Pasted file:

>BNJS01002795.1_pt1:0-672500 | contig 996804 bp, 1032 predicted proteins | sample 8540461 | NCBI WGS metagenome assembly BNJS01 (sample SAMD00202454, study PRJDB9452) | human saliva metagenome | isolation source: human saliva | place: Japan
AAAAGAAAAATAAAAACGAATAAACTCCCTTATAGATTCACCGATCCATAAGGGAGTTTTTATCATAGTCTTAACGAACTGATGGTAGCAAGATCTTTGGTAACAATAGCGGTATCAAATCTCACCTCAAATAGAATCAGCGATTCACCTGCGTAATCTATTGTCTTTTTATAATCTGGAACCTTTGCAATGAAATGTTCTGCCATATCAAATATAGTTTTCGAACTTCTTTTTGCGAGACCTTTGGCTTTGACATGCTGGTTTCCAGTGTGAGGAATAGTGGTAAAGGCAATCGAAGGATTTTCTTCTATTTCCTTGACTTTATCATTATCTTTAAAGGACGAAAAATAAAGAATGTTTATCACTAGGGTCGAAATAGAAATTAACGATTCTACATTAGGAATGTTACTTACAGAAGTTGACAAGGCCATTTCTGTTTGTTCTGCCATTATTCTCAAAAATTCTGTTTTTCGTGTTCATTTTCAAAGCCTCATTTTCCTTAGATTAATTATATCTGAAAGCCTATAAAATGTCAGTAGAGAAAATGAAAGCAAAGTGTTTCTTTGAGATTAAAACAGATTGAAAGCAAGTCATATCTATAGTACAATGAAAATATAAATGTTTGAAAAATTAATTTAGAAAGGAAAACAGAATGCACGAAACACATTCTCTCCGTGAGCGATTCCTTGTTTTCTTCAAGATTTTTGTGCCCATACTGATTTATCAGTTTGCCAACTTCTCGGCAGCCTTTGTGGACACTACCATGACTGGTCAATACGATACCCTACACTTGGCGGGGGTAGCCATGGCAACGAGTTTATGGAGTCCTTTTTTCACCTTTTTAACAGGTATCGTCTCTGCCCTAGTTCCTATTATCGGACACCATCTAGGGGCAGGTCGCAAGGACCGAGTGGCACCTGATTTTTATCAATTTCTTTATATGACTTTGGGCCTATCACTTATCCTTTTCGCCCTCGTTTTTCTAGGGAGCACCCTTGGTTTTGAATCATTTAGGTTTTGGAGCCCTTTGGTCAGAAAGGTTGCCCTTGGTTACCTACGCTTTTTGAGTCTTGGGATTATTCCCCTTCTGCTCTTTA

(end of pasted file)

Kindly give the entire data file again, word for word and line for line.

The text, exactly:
>BNJS01002795.1_pt1:0-672500 | contig 996804 bp, 1032 predicted proteins | sample 8540461 | NCBI WGS metagenome assembly BNJS01 (sample SAMD00202454, study PRJDB9452) | human saliva metagenome | isolation source: human saliva | place: Japan
AAAAGAAAAATAAAAACGAATAAACTCCCTTATAGATTCACCGATCCATAAGGGAGTTTTTATCATAGTCTTAACGAACTGATGGTAGCAAGATCTTTGGTAACAATAGCGGTATCAAATCTCACCTCAAATAGAATCAGCGATTCACCTGCGTAATCTATTGTCTTTTTATAATCTGGAACCTTTGCAATGAAATGTTCTGCCATATCAAATATAGTTTTCGAACTTCTTTTTGCGAGACCTTTGGCTTTGACATGCTGGTTTCCAGTGTGAGGAATAGTGGTAAAGGCAATCGAAGGATTTTCTTCTATTTCCTTGACTTTATCATTATCTTTAAAGGACGAAAAATAAAGAATGTTTATCACTAGGGTCGAAATAGAAATTAACGATTCTACATTAGGAATGTTACTTACAGAAGTTGACAAGGCCATTTCTGTTTGTTCTGCCATTATTCTCAAAAATTCTGTTTTTCGTGTTCATTTTCAAAGCCTCATTTTCCTTAGATTAATTATATCTGAAAGCCTATAAAATGTCAGTAGAGAAAATGAAAGCAAAGTGTTTCTTTGAGATTAAAACAGATTGAAAGCAAGTCATATCTATAGTACAATGAAAATATAAATGTTTGAAAAATTAATTTAGAAAGGAAAACAGAATGCACGAAACACATTCTCTCCGTGAGCGATTCCTTGTTTTCTTCAAGATTTTTGTGCCCATACTGATTTATCAGTTTGCCAACTTCTCGGCAGCCTTTGTGGACACTACCATGACTGGTCAATACGATACCCTACACTTGGCGGGGGTAGCCATGGCAACGAGTTTATGGAGTCCTTTTTTCACCTTTTTAACAGGTATCGTCTCTGCCCTAGTTCCTATTATCGGACACCATCTAGGGGCAGGTCGCAAGGACCGAGTGGCACCTGATTTTTATCAATTTCTTTATATGACTTTGGGCCTATCACTTATCCTTTTCGCCCTCGTTTTTCTAGGGAGCACCCTTGGTTTTGAATCATTTAGGTTTTGGAGCCCTTTGGTCAGAAAGGTTGCCCTTGGTTACCTACGCTTTTTGAGTCTTGGGATTATTCCCCTTCTGCTCTTTA